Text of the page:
Sound bar reviews: FAQs
What is a sound bar?
A sound bar is a bar-shaped enclosure of speakers that, when plugged into the TV, bypasses the internal TV speakers.
A neat and tidy option sound bars are designed to sit on the same stand as the television and fit snugly underneath the screen (you don't fix them to the telly).
Will sound bars work with any brand and size of HDTV?
Yes. All the sound bars we tested would work with any brand of TV. They will work with any size of TV too, but obviously for aesthetic reasons they are suitable for particular screen size ranges (usually from 40 inches to 50 inches). A sound bar that's too long or short for your TV display might look a bit odd. The place you put the sound bar, whether it's below the TV on a stand or mounted on a wall for example, needs to be able to accommodate the sound bar.
As well as stating a size for aesthetic reasons, manufacturers also state a TV size to use the sound bar with because many sound bars designed for big screen TVs are more 'powerful' than those designed for TVs with a screen size up to 40 inches. Bigger TVs are normally located in a big room, such as a living room, which may require a loudspeaker with a bit of clout.
To help you figure out the best size TV for your needs check out our interactive HDTV screen size tool.
How do I attach the sound bar to my HDTV?
In most cases there's no need to attach the sound bar to the television. Sound bars are designed to sit on the same stand as the TV and fit underneath the screen.
If you have mounted your HDTV on the wall, most sound bars come supplied with an additional wall mounting kit.
How many 'watts' do I need for the sound bar to be loud enough for my HDTV?
Audio power is measured in watts, which describes the energy output of the receiver or amplifier that powers a loudspeaker (such as a sound bar). The power output of all the sound bar system's speakers (including the subwoofer) is normally stated as the total 'watts RMS'. The figure given for a sound bar's audio output (in watts) shouldn't be confused with that stated for its power use - this is also stated in watts, but describes the power used in watts when the sound bar is turned on and in use or in standby mode.
It's important to note that while a sound bar with a higher wattage can provide louder sound, it isn't a measure of volume, but it can result in a wider, richer range of sound. Instead, volume is measured in decibels - the volume of the sound bar speakers (and separate subwoofer if it has one), can normally be controlled using the remote control. Similarly, power doesn't always equate to quality, and sound quality is what counts. So a powerful sound bar isn't necessarily the best - our listening tests assess the sound quality of speech, music, TV, and film, and across different tracks, so you can choose a sound bar that offers the best chance of improving your TV's sound. We've also provided the recommended audio settings from our listening tests in the 'Full Specification' tab of each sound bar review.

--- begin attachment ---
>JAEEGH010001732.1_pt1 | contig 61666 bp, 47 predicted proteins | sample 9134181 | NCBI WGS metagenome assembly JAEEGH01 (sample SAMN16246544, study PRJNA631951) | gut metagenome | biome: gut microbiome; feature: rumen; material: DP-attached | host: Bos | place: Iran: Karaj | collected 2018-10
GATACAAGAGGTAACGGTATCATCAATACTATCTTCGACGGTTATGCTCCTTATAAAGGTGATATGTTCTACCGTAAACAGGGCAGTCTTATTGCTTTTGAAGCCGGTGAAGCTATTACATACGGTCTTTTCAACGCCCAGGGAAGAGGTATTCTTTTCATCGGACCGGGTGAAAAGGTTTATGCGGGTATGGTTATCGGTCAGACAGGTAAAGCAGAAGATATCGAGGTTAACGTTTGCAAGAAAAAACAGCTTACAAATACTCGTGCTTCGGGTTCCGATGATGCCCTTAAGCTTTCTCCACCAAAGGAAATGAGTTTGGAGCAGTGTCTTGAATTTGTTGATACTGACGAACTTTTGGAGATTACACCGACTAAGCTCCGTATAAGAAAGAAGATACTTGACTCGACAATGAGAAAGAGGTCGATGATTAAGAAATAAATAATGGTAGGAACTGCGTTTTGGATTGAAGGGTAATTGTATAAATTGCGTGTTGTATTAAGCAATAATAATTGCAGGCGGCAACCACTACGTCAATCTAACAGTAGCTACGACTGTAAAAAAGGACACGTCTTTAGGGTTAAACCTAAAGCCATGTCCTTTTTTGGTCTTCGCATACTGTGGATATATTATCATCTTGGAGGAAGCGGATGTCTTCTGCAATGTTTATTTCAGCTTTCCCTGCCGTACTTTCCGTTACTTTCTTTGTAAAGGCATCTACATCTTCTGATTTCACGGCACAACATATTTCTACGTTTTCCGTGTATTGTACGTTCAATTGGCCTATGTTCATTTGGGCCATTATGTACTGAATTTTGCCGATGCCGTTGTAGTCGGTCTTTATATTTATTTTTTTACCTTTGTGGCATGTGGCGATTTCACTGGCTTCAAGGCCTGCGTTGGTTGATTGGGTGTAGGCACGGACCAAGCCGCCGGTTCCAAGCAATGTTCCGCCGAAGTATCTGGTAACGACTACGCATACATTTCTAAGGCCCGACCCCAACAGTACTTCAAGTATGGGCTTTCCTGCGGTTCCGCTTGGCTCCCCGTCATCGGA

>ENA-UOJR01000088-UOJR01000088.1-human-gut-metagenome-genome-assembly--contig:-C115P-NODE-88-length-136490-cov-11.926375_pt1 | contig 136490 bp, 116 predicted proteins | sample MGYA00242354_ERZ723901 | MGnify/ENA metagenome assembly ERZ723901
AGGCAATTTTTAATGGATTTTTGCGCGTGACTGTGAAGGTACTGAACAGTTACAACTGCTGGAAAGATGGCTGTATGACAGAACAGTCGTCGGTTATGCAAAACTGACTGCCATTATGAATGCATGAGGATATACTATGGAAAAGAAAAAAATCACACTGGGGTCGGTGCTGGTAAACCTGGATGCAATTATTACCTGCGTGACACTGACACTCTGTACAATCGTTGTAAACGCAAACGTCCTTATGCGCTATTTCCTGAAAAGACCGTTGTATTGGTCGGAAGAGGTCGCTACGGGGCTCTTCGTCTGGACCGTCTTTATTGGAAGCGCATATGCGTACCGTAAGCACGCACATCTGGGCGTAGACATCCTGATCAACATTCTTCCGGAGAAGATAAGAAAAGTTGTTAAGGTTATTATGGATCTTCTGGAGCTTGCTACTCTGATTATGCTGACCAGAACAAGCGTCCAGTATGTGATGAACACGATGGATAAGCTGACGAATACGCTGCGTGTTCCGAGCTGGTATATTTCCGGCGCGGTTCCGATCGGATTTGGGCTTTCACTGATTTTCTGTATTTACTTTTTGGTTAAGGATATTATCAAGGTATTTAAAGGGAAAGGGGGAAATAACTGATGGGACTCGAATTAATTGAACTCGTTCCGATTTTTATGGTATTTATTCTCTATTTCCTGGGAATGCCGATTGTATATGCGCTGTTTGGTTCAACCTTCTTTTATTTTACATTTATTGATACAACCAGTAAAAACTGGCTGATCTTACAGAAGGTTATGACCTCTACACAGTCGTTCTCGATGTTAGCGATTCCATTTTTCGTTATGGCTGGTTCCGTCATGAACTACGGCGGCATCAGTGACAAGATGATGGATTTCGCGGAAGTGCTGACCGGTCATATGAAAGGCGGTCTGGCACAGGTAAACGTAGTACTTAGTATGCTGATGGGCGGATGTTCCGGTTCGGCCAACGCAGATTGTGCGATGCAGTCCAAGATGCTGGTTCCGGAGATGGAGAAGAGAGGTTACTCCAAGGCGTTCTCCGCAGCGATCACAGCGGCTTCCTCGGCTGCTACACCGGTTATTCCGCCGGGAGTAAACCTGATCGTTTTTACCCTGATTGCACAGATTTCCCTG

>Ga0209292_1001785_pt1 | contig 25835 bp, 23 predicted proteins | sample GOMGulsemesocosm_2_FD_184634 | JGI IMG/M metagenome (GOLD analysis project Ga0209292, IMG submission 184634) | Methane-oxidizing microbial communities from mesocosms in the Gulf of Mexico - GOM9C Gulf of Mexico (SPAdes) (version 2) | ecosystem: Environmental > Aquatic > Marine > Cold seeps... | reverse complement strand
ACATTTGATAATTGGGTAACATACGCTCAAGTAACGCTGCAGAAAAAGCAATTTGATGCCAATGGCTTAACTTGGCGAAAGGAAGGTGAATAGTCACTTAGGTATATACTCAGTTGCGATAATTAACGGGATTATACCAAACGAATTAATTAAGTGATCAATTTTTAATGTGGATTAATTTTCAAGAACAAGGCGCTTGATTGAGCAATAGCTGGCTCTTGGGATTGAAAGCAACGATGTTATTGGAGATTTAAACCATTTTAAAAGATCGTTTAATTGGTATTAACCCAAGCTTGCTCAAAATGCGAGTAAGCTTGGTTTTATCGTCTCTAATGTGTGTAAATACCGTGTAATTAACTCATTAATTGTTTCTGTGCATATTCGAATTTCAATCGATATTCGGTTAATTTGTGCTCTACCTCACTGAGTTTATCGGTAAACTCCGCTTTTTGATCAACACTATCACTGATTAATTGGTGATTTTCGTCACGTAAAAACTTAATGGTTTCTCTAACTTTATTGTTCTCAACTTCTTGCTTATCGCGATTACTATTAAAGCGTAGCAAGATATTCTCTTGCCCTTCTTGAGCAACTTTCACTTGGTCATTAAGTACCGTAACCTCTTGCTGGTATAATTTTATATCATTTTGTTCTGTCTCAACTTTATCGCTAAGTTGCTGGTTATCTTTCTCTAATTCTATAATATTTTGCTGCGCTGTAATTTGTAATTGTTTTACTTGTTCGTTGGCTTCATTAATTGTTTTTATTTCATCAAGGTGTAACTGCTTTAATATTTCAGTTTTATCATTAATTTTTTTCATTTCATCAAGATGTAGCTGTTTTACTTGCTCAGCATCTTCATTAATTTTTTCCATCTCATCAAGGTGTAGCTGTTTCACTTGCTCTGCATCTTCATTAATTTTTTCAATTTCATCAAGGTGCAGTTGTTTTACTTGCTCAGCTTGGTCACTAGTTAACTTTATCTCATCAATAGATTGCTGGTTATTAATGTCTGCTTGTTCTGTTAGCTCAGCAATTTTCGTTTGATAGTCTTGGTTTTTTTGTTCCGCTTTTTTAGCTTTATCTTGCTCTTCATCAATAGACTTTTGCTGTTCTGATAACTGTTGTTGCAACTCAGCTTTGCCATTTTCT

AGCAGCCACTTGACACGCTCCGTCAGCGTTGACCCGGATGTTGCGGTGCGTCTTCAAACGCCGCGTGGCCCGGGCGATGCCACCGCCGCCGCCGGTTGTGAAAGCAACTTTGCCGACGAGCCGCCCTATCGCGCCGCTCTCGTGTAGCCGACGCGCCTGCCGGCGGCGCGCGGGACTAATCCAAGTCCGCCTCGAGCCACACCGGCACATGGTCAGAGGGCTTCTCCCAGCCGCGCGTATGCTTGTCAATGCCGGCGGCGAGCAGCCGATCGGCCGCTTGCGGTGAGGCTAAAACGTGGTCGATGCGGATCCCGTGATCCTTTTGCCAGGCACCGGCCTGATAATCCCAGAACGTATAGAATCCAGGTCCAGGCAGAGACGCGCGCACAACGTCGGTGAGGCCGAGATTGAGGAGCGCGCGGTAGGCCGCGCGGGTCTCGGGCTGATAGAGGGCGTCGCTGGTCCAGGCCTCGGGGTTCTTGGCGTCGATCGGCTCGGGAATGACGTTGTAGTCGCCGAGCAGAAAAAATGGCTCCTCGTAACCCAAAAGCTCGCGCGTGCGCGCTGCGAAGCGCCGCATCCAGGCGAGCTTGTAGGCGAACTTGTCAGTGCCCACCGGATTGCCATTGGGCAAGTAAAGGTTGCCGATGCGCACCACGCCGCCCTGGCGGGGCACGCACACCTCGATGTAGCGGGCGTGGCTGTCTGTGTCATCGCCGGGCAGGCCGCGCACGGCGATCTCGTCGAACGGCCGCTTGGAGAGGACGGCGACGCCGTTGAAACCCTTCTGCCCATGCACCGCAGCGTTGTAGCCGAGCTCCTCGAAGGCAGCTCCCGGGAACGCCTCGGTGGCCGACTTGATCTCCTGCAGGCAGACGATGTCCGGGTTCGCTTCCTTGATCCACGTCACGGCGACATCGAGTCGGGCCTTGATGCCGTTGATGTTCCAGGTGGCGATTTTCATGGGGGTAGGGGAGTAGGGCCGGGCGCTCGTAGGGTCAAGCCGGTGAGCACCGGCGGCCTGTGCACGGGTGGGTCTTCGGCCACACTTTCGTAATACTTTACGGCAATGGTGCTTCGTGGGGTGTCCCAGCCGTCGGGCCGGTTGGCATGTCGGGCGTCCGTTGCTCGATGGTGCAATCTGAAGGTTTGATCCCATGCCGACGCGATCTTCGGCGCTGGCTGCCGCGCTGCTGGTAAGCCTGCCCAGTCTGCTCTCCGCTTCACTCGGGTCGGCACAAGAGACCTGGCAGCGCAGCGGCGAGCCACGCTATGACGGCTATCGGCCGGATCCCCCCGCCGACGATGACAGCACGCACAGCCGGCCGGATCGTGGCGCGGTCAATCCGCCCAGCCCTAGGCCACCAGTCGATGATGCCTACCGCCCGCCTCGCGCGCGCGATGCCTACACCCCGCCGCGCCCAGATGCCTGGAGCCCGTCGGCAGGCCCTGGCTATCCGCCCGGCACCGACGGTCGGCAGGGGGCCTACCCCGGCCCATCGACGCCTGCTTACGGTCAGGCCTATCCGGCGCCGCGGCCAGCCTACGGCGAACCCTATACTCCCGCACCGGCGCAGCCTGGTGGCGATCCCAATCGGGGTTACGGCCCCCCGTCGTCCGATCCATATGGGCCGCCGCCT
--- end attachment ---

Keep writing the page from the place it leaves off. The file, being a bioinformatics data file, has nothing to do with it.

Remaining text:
Do they gobble up a lot of extra power?
They don't tend to use too much extra power - usually around 10 watts or less, no more than a typical tabletop radio. Many sound bars switch into standby if no signal is detected from the TV, but they don't tend to have an actual 'off' switch. We provide power information for each model in the 'Full Specification' tab of each sound bar review. The figure stated for power use describes the power used in watts when the sound bar is turned on and in use or in standby mode. It shouldn't be confused with the sound bar's audio power.
Some come with a 'subwoofer' too – what's that for?
The subwoofer is an additional speaker, about the same size as a bookshelf speaker, which delivers some extra bass.
This should be a big plus for film fans, but our experts feel the extra bass is probably excessive for serious music listening.
For single sound bars, there's normally a subwoofer built-into the sound bar, but some have an external subwoofer speaker which is about the same size as a bookshelf speaker. Sound is either passed to an external subwoofer over a wired (audio cable) or wireless connection from the sound bar. If you'd like a sound bar with some extra bass or just to get the 'home cinema' look, read Which? reviews of sound bars with a subwoofer.
What's the best way to connect to my TV?
Most sound bars connect via traditional red and white analogue phono sockets or an optical digital (Toslink) connection. But connecting by HDMI offers the most versatile functions. Connect this way and you should be able to control the sound bar using just the TV remote.
Older HDMI-equipped TVs can't pass audio out of HDMI ports, so require a Toslink or phono connection to send audio to your speakers. However, if you connect both HDMI and optical digital (Toslink), you can at least control the volume using your TV remote.
Luckily, newer TVs sport a feature known as ARC, which stands for audio return channel. It's easy to spot - the socket on your TV will be labelled ARC.
If you have a television with this feature and a sound bar to match then audio will pass through the HDMI and will work with your TV remote. Check your TV's user guide if in doubt or if it doesn't work.
Does the quality of the cable matter?
Cables from the cheaper end of the market will normally do the trick for sound bar set-ups. Sound bar audio performance is still short of decent hi-fi system so cable quality is less important.
But cheap cables used over 'long runs' may actually deteriorate sound. It's not as relevant for sound bars but if you have a discerning ear or an expensive audio system you will probably notice. To ensure a decent cable look to spend a minimum of £2 per metre and up to £10 per metre if you need to have decent terminals fitted.
Like HDMI cables, audio cables can go up to ridiculous prices with Oxygen-free cable, solid silver and even directional cable. These can generally be disregarded.